Study shows how a single gene drives aggression in wild songbird
A new study shows how differentiation of a single gene changes behavior in a wild songbird, determining whether the white-throated sparrow displays more, or less, aggression.

Surprising coral spawning features revealed
When stony corals have their renowned mass spawning events, in sync with the moon's cycle, colonies simultaneously release an underwater 'cloud' of sperm and eggs for fertilization.

Further details revealed about a highly-efficient anticancer drug delivery system
The majority of drug delivery systems use nano carriers to transport drugs due to their small size and ability to distribute drugs to otherwise inaccessible sites of the body.

Examining association of race with death among patients hospitalized with COVID-19
Researchers looked at the association between race and death among patients hospitalized with COVID-19 at 92 hospitals in 12 states.

Exploding stars may have caused mass extinction on Earth, study shows
Imagine reading by the light of an exploded star, brighter than a full moon.

Dynamic full-field optical coherence tomography: 3D live-imaging of retinal organoids
Optical coherence tomography offers astounding opportunities to image the complex structure of living tissue but lacks functional information.

Smartphones are lowering student's grades, study finds
The ease of finding information on the internet is hurting students' long-term retention and resulting in lower grades on exams, according to a Rutgers University-New Brunswick study.

Why doesn't Ebola cause disease in bats, as it does in people?
A new study by researchers from The University of Texas Medical Branch at Galveston uncovered new information on why the Ebola virus can live within bats without causing them harm, while the same virus wreaks deadly havoc to people.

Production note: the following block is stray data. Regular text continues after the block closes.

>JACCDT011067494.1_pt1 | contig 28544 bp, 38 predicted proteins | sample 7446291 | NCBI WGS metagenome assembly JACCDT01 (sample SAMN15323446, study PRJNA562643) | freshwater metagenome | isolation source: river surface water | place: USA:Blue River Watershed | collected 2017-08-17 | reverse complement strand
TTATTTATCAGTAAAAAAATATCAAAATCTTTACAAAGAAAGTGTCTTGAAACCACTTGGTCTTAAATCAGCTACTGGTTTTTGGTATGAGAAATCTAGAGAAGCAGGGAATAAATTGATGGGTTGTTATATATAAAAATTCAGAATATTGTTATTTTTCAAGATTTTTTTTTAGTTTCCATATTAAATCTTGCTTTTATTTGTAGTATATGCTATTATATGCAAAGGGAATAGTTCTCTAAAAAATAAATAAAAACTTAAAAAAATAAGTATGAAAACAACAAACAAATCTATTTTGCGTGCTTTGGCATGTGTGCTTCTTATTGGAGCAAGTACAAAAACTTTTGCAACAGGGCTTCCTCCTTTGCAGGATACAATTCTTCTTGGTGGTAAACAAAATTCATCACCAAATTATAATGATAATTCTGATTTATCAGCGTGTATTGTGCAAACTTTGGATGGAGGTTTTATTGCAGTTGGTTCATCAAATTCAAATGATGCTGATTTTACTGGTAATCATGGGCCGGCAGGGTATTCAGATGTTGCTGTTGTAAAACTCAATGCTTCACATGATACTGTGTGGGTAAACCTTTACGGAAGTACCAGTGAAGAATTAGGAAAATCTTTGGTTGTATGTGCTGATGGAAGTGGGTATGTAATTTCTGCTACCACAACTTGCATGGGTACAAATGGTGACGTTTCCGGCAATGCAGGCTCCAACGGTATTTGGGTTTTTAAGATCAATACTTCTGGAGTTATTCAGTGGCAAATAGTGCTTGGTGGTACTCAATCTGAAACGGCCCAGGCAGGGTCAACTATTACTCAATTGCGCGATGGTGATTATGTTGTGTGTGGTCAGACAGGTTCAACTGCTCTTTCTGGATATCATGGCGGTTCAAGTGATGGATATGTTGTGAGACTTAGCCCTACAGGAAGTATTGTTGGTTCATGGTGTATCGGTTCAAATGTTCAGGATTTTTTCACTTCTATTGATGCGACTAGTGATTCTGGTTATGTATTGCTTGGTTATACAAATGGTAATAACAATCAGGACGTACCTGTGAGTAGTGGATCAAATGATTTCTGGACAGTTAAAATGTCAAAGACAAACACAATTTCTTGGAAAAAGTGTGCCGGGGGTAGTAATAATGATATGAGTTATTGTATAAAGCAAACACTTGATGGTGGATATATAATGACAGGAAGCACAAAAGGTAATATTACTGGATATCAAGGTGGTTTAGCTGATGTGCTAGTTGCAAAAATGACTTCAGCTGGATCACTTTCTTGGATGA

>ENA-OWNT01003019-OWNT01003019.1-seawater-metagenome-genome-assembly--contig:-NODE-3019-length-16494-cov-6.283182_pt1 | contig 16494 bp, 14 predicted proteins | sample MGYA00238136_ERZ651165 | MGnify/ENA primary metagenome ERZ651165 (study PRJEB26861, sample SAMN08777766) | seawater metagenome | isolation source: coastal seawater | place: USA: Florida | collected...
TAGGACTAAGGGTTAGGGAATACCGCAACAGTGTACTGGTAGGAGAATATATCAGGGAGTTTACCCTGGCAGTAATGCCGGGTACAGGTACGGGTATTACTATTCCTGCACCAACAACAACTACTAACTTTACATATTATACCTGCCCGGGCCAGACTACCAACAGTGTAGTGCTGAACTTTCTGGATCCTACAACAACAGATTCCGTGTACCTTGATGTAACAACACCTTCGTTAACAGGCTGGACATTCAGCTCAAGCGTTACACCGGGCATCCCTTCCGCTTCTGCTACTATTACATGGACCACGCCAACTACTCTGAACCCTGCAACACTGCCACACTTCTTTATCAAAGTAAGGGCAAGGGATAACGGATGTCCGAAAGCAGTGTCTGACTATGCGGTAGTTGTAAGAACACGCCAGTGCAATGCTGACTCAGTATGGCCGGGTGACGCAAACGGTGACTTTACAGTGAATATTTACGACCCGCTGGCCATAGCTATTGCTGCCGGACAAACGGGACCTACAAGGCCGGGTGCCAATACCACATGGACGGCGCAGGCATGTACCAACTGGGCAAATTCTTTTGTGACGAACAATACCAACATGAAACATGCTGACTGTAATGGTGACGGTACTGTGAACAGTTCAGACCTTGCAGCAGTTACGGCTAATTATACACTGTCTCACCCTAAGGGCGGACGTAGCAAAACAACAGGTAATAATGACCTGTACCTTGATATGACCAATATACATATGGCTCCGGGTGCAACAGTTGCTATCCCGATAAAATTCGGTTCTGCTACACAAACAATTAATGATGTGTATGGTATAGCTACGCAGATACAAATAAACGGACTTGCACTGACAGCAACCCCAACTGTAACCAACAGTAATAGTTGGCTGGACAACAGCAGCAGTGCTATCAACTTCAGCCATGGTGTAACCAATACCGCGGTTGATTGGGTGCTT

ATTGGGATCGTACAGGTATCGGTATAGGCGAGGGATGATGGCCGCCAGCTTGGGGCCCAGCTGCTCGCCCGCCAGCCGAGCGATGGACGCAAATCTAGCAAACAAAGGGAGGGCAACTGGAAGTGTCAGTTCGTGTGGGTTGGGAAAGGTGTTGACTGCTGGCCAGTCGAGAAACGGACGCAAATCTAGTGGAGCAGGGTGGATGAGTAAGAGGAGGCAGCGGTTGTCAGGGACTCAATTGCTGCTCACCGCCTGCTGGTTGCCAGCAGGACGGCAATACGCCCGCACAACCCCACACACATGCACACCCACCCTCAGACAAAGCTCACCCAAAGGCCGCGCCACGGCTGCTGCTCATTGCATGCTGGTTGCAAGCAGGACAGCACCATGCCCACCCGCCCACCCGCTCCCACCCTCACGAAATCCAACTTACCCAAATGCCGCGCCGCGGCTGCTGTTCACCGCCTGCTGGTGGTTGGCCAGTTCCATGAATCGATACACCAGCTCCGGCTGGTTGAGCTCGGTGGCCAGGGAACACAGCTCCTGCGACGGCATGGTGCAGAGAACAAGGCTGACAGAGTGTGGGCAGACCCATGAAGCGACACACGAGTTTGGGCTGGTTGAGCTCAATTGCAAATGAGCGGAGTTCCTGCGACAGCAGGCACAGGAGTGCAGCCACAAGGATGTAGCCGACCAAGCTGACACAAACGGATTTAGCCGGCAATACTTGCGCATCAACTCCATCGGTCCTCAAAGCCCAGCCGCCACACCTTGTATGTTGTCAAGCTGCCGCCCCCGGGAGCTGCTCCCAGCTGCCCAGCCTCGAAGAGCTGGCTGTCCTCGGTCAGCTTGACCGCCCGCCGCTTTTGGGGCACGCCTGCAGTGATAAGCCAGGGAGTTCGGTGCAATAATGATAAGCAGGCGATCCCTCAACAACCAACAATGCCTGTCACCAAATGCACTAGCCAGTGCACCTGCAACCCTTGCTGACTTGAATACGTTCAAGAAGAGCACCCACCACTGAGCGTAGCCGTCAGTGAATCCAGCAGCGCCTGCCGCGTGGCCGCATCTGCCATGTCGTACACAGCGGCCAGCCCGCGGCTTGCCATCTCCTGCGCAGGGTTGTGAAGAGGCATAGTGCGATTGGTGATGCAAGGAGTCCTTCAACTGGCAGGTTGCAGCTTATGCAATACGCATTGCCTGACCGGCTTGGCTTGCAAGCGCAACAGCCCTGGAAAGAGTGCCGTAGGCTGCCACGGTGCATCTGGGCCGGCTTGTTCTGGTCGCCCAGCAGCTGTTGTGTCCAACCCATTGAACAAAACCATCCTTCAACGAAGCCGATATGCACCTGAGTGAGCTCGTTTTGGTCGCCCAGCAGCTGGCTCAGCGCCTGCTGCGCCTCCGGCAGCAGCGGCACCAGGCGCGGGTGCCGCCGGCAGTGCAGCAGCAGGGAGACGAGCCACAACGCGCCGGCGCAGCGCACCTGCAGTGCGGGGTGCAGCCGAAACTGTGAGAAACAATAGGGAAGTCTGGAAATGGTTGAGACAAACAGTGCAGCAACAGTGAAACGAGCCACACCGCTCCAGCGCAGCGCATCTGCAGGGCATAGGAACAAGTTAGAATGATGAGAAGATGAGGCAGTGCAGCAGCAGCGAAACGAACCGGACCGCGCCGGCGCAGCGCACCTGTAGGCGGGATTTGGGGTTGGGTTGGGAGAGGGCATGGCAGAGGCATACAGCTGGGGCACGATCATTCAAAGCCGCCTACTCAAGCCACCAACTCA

NASA-NOAA satellite snaps image of tropical storm Higos in South China Sea
NASA-NOAA's Suomi NPP satellite passed over the South China Sea and captured a visible image of Tropical Storm Higos.

Wide variation across hospitals in nurse staffing is threat to public's health
According to a new study published today in BMJ Quality & Safety, many hospitals in New York and Illinois were understaffed right before the first surge of critically ill Covid-19 patients.

Swans reserve aggression for each other
Swans display more aggression to fellow swans than other birds, new research shows.

Humid air can extend lifetime of virus-laden aerosol droplets
The coronavirus that causes COVID-19 is thought to spread through natural respiratory activities, but little is known about how the virus is transported through air.

Current lung cancer public health screening guidelines under count African Americans
Public health screening guidelines for lung cancer followed by the United States Preventive Services Task Force (USPSTF) and the Center for Medicare and Medicaid Services (CMS) undercount African Americans, contributing to disparities in lung cancer screening and treatment, according to a study published today in the Journal of Thoracic Oncology.

Airing commercials after political ads actually helps sell nonpolitical products
About $7 billion reportedly will be spent this fall on television and digital commercials from political campaigns and political action committees.

This 'Cold Tube' can beat the summer heat without relying on air conditioning
The ''Cold Tube'' can offer relief from the summer heat without relying on air conditioning.

Evolution in real-time: How bacteria adapt to their hosts
Bacteria that invade animal cells in order to multiply are widespread in nature.

Stress overload and pain common among patients with traumatic brain injury
Traumatic brain injury (TBI) is a leading cause of death and disability.

Breast cancer multidisciplinary management during COVID-19 pandemic
Breast Cancer Multidisciplinary Management during COVID-19 Pandemic: Experiences and Strategies Used by a Singapore Breast Surgical Unit https://doi.org/10.15212/bioi-2020-0012 Announcing a new article publication for BIO Integration journal.

Analysis shows that political speeches now use simpler language, express more sentiments
Research by Kansas State University shows how politicians from both major parties have changed their political speech from previous centuries.

Cover crop mixtures must be 'farm-tuned' to provide maximum ecosystem services